She’s not the only one in the tourism industry struggling to figure out how to talk about “revenge travel” as a trend.
“I don’t think the prefix ‘revenge’ fits what travel should be about,” said Rory Boland, editor of Which? magazine, tells CNN Travel. He calls ‘vengeance travel’ an ‘ugly term’.
However, he acknowledges that the phrase is clearly related to people.
“What it’s trying to capture, I think, is the desire many people have to travel again, see new places and meet new people, after a period that felt static and gloomy.”
The people who do it
Whether they use the term “revenge travel” or not, many travelers report taking their first major trip since the start of the pandemic.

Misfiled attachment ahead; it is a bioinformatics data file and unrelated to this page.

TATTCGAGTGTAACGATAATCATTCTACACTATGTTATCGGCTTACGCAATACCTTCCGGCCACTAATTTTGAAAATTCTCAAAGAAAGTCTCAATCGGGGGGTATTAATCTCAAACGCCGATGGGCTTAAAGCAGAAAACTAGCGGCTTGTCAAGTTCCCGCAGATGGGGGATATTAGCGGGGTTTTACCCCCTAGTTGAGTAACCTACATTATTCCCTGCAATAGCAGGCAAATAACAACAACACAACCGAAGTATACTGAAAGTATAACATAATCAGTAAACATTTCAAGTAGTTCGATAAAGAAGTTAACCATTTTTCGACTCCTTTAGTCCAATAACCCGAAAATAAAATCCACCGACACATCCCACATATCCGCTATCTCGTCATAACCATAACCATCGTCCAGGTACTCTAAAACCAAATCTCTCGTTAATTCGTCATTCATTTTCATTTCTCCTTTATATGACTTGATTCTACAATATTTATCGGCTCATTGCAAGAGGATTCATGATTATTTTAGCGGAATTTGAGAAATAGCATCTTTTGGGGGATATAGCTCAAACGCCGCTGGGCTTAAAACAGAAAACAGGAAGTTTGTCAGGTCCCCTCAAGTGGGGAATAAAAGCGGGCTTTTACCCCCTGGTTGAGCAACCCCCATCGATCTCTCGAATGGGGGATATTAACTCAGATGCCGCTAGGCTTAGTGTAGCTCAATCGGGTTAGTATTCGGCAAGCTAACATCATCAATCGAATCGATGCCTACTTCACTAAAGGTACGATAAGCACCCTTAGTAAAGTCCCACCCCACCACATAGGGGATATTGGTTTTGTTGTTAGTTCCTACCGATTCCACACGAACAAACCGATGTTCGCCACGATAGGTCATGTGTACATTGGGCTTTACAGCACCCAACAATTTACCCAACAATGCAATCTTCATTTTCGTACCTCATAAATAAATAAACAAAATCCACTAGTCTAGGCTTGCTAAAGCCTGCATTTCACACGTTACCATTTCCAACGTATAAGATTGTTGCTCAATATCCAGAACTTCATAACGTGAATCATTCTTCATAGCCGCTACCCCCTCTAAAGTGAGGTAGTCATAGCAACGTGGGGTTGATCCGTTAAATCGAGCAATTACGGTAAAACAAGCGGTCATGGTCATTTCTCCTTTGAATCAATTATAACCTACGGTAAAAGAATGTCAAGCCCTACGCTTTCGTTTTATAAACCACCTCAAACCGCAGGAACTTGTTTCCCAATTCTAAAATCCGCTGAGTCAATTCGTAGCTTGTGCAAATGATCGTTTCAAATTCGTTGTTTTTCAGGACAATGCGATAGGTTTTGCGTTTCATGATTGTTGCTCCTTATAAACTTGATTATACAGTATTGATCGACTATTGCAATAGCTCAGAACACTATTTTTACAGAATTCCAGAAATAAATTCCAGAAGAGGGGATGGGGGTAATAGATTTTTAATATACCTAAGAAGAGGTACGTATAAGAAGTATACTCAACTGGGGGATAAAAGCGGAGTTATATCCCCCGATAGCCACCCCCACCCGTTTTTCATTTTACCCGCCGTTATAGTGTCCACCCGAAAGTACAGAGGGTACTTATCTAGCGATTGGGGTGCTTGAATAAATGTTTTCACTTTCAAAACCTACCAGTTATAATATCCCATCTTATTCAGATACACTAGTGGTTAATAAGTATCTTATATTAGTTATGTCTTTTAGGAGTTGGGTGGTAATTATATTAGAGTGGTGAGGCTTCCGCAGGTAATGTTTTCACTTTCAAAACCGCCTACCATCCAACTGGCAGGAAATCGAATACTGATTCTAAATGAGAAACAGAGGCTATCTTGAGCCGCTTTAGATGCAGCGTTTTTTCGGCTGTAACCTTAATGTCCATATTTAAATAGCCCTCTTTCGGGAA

Deborah Campagnaro, who lives in British Columbia, Canada, is one of them.
She retired from her job as an investment services firm of more than 30 years during the pandemic and was looking forward to going on a big celebratory vacation with her husband. The couple went on a group trip to Nepal in 2016 to hike the Annapurna Circuit, a challenging trek through some of the highest peaks in the country.
They liked the trip so much that they planned to go back to Nepal, this time on a modified itinerary. Pandemic-related closures and weather conditions forced them to postpone several times. Finally they have confirmed tickets and bookings for September 2022.
Campagnaro and her husband enjoy extra time and experiences rather than luxury resort stays. They stay in Nepal for a whole month and have added a few days to the lakeside town of Pokhara as a treat.